The agricultural industry faces a perfect storm with a 40% reduction in European nitrogen fertiliser production amid soaring gas prices; China, Russia and Egypt prioritising domestic markets and the temporary closure of the only two nitrogen manufacturing plants in the UK.
One of those plants is now back online following a government bailout to safeguard the supply of CO2 for essential industries including food production and the humane slaughter of animals.
It is still unclear how long the Government support will continue in the face of rising natural gas prices.
There are also logistical issues at ports where the storage of potentially dangerous ammonium nitrate is strictly controlled.
Coupled with a lack of haulers and the attributed costs have rocketed. Due to the unusually high prices in the latter part of 2020, with some tripling year on year, many growers reduced the amount or delayed purchasing for as long as possible.
But delayed buying, the global picture and less trucks all point towards this spring’s fertiliser demand far outstripping the industry’s ability to supply.
How we can help our farmers
Mole Valley Farmers is busy sourcing from further afield to secure adequate stocks for our members.
The dedicated team at our blending facility in Newport dock is working hard to procure the best quality raw materials from around the globe.
Which is where Mole Valley Farmers has the edge. We have our own logistics and production facility so have full control of orders from start to finish.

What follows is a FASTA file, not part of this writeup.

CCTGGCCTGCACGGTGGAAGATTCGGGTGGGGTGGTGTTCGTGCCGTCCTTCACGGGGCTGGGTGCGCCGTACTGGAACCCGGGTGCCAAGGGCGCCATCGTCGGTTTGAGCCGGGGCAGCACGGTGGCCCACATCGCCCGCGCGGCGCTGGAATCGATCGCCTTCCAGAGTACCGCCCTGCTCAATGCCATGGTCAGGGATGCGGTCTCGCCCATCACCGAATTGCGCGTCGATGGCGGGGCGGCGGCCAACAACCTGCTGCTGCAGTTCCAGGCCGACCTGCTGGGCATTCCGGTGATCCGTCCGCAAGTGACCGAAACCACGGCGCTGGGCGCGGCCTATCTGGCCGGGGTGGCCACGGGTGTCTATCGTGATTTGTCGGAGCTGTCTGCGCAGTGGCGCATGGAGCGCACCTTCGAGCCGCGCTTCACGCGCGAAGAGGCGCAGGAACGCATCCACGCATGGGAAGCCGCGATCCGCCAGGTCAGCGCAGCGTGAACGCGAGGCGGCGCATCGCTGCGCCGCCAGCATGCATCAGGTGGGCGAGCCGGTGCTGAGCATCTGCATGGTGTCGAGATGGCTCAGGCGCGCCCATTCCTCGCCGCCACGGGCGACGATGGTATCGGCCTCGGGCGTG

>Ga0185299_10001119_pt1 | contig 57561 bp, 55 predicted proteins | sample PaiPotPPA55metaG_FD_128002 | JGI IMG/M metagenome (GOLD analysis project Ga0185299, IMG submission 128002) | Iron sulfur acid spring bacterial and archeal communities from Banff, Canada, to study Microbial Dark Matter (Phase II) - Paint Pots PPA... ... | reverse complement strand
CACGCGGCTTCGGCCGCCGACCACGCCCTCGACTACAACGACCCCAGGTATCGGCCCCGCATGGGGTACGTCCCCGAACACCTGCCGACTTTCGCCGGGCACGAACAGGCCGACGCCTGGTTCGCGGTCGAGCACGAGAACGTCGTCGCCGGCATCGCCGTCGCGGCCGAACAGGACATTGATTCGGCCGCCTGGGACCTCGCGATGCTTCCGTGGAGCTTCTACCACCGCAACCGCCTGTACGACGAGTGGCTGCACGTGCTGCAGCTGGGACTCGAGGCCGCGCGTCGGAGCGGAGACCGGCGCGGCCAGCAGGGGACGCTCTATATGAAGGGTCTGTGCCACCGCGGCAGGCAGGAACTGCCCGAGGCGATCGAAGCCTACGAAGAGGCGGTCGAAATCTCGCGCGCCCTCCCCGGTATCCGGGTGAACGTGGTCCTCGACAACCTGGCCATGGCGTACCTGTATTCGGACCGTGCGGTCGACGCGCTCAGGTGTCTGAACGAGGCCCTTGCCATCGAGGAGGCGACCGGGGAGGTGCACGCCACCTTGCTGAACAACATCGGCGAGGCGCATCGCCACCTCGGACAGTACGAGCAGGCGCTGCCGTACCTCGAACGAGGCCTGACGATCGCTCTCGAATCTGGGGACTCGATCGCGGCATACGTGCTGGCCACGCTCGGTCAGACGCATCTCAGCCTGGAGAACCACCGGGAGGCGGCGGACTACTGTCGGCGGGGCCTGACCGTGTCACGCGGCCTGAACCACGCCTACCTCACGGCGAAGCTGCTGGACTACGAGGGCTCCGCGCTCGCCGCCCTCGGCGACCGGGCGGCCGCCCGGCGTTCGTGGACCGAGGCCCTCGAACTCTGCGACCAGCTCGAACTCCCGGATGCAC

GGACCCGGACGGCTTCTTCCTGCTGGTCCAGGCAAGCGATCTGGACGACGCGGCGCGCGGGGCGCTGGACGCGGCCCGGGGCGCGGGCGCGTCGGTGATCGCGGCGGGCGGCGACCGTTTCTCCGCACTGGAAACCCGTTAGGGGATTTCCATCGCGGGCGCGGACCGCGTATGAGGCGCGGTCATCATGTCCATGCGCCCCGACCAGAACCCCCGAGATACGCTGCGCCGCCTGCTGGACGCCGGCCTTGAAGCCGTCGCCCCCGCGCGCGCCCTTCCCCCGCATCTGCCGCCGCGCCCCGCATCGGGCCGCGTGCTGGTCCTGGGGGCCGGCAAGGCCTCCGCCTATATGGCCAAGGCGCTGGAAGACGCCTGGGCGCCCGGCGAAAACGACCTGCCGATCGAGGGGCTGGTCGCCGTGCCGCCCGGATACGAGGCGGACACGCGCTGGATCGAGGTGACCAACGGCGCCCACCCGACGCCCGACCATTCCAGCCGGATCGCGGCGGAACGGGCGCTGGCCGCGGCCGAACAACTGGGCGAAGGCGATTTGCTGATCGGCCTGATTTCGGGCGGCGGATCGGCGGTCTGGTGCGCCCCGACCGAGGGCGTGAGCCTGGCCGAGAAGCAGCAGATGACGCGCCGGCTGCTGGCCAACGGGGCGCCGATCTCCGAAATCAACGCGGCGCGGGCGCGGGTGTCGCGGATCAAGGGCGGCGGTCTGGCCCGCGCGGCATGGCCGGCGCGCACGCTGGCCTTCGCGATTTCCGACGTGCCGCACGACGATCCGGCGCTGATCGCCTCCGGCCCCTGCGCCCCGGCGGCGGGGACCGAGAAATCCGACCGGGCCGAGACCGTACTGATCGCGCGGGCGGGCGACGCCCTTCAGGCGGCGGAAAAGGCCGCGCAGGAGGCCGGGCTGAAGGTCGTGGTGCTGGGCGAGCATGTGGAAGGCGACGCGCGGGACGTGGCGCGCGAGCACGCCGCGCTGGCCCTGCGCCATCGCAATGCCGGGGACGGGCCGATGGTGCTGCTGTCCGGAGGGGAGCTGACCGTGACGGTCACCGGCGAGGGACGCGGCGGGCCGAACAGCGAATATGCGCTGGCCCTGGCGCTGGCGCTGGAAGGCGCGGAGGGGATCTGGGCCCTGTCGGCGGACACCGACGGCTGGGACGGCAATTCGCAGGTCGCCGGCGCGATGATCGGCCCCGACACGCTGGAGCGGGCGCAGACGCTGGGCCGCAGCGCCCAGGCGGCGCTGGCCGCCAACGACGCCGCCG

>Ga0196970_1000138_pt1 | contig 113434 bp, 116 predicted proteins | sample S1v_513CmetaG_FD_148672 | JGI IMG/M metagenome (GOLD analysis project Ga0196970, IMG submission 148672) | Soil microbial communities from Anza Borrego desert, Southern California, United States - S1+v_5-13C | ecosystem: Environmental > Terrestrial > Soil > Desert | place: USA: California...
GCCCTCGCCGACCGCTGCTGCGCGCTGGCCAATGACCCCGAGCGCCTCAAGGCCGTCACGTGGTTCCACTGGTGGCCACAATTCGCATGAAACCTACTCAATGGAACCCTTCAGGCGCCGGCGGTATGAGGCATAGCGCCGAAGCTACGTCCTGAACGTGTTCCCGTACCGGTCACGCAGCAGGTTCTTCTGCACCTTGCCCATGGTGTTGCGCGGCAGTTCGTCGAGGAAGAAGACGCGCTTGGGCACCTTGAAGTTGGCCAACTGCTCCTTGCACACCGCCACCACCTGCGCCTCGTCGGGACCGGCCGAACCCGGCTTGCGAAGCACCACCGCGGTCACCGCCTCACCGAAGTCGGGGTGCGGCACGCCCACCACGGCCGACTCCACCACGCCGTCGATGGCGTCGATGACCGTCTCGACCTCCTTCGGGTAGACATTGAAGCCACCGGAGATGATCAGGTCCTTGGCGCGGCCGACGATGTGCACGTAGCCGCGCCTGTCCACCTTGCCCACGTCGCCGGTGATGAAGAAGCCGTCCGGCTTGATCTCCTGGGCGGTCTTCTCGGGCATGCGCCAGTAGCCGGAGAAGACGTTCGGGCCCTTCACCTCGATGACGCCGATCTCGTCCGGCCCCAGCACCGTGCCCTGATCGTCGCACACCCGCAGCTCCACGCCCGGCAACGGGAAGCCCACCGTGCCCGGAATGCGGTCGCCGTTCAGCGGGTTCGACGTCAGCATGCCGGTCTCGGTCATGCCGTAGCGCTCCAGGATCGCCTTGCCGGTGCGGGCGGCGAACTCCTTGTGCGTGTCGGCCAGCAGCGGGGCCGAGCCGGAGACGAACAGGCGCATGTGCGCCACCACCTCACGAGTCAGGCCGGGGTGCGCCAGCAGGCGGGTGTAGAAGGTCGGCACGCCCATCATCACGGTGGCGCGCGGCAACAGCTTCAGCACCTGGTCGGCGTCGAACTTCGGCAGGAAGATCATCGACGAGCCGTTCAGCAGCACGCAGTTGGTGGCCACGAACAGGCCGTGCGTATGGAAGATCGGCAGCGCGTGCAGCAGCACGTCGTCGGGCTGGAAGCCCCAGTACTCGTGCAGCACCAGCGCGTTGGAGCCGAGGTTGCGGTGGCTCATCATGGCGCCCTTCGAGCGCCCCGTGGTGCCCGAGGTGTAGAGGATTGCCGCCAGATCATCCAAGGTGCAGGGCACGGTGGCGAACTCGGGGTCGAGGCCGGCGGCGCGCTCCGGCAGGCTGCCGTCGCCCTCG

Logistics Manager Reece Woolgar said: “I have been working hard to engage new and existing haulers in key geographical areas to ensure we are in the best position possible to deliver product to our members in a timely fashion, and to encourage early ordering we will continue to coordinate deliveries on a first come first serve basis.”
With a large proportion of the livestock sector’s fertiliser requirements yet to be bought, we are urging our members to make their purchases a minimum of eight weeks before their first spreading date.
We are recommending farmers order now if they are planning a first application in March.
Fertiliser spreaders should also be correctly calibrated to maximise the best returns on a valuable input. Size, shape, bulk density and granule strength may differ between manufacturers so greater attention should be paid this year to avoid potential yield reduction or crop striping.